• cricfan1639967817 on March 6, 2017, 7:33 GMT

    I am an Indian and an indefatigable supporter of the home team. But, I'm not blind. This "weakest Australian to have ever toured India" has shown the attitude to succeed under alien conditions. Regardless of the final outcome of the series, the team from Australia deserves credit for the way they prepared for this series and applied themselves. Big-mouth experts (ex players and arm chair specialists) please note: big talk is vanity, performance is sanity and result is reality.

    As regards Indian team, were they too complacent? Or was it fatigue? Whatever it is, there are few things that this Australian team has exposed: (1) Indian batsmen are not as good players of spin as they are supposed to be; (2) if sufficient pressure is exerted on this Indian team, even in home conditions and by the "weakest" Australian team, they can suddenly become brain dead; (3) Indian spinners are not as good as they are made out to be, even under home conditions;

  • LALITHKURUWITA on March 6, 2017, 4:34 GMT

    When Murali bowls Batsmen are dancing around the batting crease to face the ball. Now Ashwin is dancing as per the following comment in Live cricinfo.

    Gareth: "Ashwin really throws his arms around in his run up. If you threw some heavy dance music over the top of the footage I reckon we'd have a YouTube sensation. "

  • pradeepd83 on March 6, 2017, 4:17 GMT

    Frustrations? What frustrations? You have no reason to be frustrated when you overstep consistently and drop catches. Jayant started it in Pune giving life to Warner when he overstepped. Ishant bowls no balls regularly. Indian fielder's are poor catches. They will lose match after match overseas.

  • cosair on March 6, 2017, 2:45 GMT

    Field placings by Kohli were pretty poor and leaked valuable runs. Ashwin was overused and became ineffective. Going in with 4 bowlers did not leave much options in the bowling department. Indian think tank appear not to have put on their thinking cap.

  • sportofpain on March 6, 2017, 2:39 GMT

    @ Gravity_Down: That is a bit rich mate considering the Australians invented sledging. Mental disintegration anyone? What did Clarke tell Jimmy Anderson not so long ago? Also what did Anderson himself do to Jadeja, also not so long ago. When you give, you will also get. You should be prepared to accept it. That said don't think India should go over the top with this kind of thing esp if it distracts from executing on their skills. But we don't want Australians telling us that sledging is bad.

  • dmat on March 6, 2017, 1:52 GMT

    I'm not sure India should take too much out of this day's play. Warner played a terrible shot - the ball pitched outside leg and he didn't cover any of his stumps? Was a good ball from Ashwin but should not have bowled him. Smith was beaten fair and square. Renshaw batted well but had a brain fade after hitting a 6 off Jadeja. Handscomb was not patient enough and threw his wicket away (a bit of luck with the catch too). M Marsh got a shooter which was bad luck rather than good bowling or bad batting. S Marsh played a poor and unnecessary shot when there were just a few over left in the day. If Aus can bat till lunch, the lead will be 100+ and not much hope for India. In my view, Australia have been a little reckless with the advantage they got on day 1.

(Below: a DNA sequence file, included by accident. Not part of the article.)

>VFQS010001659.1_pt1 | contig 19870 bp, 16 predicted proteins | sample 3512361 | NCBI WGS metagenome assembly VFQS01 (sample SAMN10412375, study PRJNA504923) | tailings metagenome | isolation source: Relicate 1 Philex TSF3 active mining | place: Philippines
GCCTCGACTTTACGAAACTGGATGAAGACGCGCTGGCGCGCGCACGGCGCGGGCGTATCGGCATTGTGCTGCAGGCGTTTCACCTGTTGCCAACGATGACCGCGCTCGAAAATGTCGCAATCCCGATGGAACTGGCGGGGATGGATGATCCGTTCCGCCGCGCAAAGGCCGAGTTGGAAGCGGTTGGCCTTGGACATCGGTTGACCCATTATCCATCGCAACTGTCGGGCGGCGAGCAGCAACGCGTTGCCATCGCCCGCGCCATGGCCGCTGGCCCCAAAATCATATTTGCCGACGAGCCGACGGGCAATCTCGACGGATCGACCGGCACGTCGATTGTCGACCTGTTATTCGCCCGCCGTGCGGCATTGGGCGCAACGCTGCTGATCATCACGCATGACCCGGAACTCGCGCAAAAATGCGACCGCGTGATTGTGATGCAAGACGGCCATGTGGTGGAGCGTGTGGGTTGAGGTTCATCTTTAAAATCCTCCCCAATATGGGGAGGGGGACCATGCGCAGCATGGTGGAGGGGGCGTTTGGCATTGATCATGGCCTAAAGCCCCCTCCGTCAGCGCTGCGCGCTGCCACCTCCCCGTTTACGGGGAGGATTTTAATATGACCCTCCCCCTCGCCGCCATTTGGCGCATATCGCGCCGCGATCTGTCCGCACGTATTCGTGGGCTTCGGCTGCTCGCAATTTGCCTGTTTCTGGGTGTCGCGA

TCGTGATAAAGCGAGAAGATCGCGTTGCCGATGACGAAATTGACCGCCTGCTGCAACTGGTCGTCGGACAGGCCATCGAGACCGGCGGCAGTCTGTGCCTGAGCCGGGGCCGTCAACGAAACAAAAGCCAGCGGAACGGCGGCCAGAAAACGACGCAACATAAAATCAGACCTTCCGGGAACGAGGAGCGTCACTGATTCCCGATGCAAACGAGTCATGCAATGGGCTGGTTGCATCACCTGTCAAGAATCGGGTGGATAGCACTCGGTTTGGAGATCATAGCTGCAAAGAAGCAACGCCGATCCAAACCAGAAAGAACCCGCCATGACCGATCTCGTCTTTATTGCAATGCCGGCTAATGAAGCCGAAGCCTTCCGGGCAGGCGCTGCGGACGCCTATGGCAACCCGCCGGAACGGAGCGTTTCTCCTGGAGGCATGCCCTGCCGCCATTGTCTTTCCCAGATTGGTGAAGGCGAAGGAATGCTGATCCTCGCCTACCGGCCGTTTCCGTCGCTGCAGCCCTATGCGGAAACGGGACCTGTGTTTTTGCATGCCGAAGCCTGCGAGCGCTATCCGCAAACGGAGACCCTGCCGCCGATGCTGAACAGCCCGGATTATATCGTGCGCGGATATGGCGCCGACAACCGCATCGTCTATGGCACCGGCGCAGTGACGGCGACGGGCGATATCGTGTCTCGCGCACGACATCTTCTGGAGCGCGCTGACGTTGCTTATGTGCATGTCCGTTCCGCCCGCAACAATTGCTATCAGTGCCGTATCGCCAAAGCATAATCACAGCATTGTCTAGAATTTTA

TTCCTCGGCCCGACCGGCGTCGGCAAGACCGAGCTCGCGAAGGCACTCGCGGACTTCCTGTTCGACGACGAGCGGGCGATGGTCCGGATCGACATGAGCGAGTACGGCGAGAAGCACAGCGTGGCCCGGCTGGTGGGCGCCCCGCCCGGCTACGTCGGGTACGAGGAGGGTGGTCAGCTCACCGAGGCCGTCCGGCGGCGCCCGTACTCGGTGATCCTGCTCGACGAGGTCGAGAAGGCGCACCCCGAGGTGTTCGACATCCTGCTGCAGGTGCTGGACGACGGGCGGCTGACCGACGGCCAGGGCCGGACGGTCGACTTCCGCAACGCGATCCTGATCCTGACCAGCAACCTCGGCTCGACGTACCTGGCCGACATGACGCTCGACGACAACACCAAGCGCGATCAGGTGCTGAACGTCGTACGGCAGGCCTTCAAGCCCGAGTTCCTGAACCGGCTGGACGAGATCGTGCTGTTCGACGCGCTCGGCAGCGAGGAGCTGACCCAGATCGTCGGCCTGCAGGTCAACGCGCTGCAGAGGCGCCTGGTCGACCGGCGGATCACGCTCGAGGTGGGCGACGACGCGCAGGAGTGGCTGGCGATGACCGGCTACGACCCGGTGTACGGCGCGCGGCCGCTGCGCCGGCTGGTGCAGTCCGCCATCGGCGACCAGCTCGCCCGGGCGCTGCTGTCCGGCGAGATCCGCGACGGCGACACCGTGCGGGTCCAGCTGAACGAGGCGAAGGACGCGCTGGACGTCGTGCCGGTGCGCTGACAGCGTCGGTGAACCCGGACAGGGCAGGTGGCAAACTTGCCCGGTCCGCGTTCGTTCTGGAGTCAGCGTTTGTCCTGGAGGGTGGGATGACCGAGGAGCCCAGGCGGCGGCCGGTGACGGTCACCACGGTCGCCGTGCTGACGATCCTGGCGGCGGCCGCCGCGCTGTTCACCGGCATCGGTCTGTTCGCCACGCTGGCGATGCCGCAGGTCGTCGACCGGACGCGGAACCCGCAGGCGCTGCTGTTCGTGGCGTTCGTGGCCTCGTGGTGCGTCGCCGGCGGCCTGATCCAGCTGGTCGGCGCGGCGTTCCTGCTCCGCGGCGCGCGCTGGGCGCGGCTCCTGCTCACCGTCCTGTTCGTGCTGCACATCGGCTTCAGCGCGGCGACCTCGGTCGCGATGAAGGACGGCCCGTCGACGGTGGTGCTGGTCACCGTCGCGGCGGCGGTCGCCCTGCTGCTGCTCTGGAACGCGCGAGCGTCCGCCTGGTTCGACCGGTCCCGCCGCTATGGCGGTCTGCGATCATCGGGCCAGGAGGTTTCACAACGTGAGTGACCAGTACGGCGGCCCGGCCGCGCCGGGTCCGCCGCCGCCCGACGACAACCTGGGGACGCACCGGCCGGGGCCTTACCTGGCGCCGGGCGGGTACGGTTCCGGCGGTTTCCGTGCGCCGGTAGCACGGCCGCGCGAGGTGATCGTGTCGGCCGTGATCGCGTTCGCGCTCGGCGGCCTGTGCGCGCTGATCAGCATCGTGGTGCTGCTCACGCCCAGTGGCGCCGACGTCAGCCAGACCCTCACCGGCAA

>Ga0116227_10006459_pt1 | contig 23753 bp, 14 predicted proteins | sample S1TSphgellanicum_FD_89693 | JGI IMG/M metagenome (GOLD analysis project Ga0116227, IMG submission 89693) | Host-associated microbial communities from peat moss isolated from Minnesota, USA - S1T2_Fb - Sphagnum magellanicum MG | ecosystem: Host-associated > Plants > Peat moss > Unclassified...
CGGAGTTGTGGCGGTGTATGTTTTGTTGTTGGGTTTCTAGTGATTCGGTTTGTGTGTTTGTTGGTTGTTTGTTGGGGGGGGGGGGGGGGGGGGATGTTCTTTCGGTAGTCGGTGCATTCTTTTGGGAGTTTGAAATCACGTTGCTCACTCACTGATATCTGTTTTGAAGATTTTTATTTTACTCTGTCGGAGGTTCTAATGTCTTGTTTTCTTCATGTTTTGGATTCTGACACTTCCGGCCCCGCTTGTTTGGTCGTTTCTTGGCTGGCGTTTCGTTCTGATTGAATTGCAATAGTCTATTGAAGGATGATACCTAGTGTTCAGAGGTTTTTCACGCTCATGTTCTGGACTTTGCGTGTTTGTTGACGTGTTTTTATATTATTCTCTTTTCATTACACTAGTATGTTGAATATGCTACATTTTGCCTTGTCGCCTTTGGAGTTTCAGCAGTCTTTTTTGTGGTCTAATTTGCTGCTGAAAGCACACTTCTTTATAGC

• funkybluesman on March 6, 2017, 1:26 GMT

    Really hoping that rain doesn't ruin the match. I've heard there's plenty of rain forecast the next few days. Hopefully that forecast will be as off the mark as all the forecasts for what would happen in the series have to this point!

  • Cricinfouser on March 6, 2017, 0:50 GMT

    GRAVITY_DOWN ON MARCH 5, 2017, 16:11 GMT is absl;ute;y correct "One thing that is clear so far is that India has a long way to go to play like a dignified sporty team on top of the ranking...right now they are looking ugly and even if they manage to do well in this series, the glo will be gone and people will remember how desperate and ugly it was...not to mention the bad pitches we have seen so far." Shame on Indians behaviour. Yougnsters watching are see poor examples. Virat is not setting a good example.

  • Ms.Cricket on March 6, 2017, 0:22 GMT

    Here's where Kumble's inexperience as a coach comes into play. He has just defended his players in the media but has not worked purposefully on match plans for their bowling.

  • j.frankparnell on March 5, 2017, 23:47 GMT

    VNOTT ON MARCH 5, 2017, 14:48 GMT

    I wouldn't worry too much about Lyon and O'Keefe; I would be very worried about 150kmh shooters from two bowlers who like to bowl to hit the wicket. Can't see any batsman surviving the ball skidding off a good length - I won't be surprised if there are 5+ LBWs in India's second dig.